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A Journal on Nuclear Medicine and Molecular Imaging
Affiliated to the and to the International Research Group of Immunoscintigraphy
Indexed/Abstracted in: Current Contents/Clinical Medicine, EMBASE, PubMed/MEDLINE, Science Citation Index (SciSearch), Scopus
Impact Factor 2,413
Online ISSN 1827-1936
USE OF RADIOLABELLED PEPTIDES FOR SCINTIGRAPHY IN NON-ONCOLOGIC DISEASES
Knight L. C.
Nuclear Medicine Division Department of Diagnostic Imaging Temple University School of Medicine, Philadelphia, PA, USA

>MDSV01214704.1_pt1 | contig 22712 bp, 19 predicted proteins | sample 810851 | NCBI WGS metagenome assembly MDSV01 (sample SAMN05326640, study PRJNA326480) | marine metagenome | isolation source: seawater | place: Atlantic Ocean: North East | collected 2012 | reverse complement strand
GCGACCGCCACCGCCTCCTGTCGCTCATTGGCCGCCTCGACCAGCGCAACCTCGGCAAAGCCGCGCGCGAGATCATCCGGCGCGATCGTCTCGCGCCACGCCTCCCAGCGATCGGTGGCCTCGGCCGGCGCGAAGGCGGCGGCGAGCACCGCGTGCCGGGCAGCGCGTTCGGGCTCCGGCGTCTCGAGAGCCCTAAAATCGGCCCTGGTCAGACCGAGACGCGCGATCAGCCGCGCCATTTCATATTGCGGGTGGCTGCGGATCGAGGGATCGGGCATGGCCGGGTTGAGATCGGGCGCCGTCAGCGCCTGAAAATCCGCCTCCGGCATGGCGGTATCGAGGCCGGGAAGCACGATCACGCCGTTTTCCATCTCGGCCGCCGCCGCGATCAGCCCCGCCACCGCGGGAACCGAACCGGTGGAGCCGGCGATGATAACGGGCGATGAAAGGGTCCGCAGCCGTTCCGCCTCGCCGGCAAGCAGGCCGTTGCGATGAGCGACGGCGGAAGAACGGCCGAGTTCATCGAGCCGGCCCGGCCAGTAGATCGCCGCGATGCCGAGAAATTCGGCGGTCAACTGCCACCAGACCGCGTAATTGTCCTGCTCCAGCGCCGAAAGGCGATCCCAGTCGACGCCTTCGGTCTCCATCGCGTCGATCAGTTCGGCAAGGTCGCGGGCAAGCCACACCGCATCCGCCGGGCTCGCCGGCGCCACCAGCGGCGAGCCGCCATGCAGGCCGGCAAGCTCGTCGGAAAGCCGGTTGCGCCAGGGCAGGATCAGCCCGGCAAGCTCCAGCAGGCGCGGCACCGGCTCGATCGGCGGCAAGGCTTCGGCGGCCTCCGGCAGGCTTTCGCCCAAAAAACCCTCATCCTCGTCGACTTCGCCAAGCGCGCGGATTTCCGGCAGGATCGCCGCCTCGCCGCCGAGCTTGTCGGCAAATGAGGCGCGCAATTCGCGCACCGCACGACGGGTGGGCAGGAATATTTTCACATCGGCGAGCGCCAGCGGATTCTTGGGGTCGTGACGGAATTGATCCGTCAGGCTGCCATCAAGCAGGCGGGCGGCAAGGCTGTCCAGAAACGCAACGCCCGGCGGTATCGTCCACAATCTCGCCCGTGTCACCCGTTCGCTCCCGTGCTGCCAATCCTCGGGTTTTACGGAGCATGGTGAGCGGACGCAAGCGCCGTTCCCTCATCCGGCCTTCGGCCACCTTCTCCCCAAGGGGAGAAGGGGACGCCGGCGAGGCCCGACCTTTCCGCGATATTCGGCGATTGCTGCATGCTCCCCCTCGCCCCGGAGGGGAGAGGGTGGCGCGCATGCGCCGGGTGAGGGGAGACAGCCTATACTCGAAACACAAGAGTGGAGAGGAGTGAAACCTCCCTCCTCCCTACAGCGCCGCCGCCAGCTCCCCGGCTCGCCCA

Radiolabeled peptides have been investigated for diagnostic imaging in a variety of nononcologic diseases. For imaging thromboembolic disease, peptides which bind to various components of thrombi have been tested. For targeting the fibrin component of thrombi, peptide analogues of fibrin or fragments of fibronectin which have a distinct binding domain for fibrin have been studied. For targeting activated platelets within thrombi, linear and cyclic peptide antagonists of the glycoprotein IIb/IIIa receptor on platelets have been studied, as well as naturally occurring antagonists of this receptor which are found in venoms. Analogues of laminin and thrombospondin which bind to other receptors on platelets have also been tested. There is an approach which uses a peptide to target thrombin which is sequestered within a fibrin clot. Another area of investigation has been to develop an improved radiopharmaceutical for imaging sites of infection and/or inflammation. Peptides which would bind to leukocytes in vivo, such as antagonists to the tuftsin receptor, chemotactic peptides, interleukin-8, or a platelet factor 4 analogue, have been radiolabeled for this purpose. These agents would enable imaging of both infection and inflammation. Development of a radiopharmaceutical for specifically imaging infection has focused on antimicrobial peptides such as human neutrophil defensin, ubiquicidin, human lactoferrin and alafosfalin, which are expected to bind selectively to microorganisms and not to leukocytes. Radiolabeled peptides are also being explored as agents for assessing unstable atherosclerotic plaque (endothelin), amyloid deposits (amyloid β peptides), and the consequences of diabetes mellitus (human C-peptide).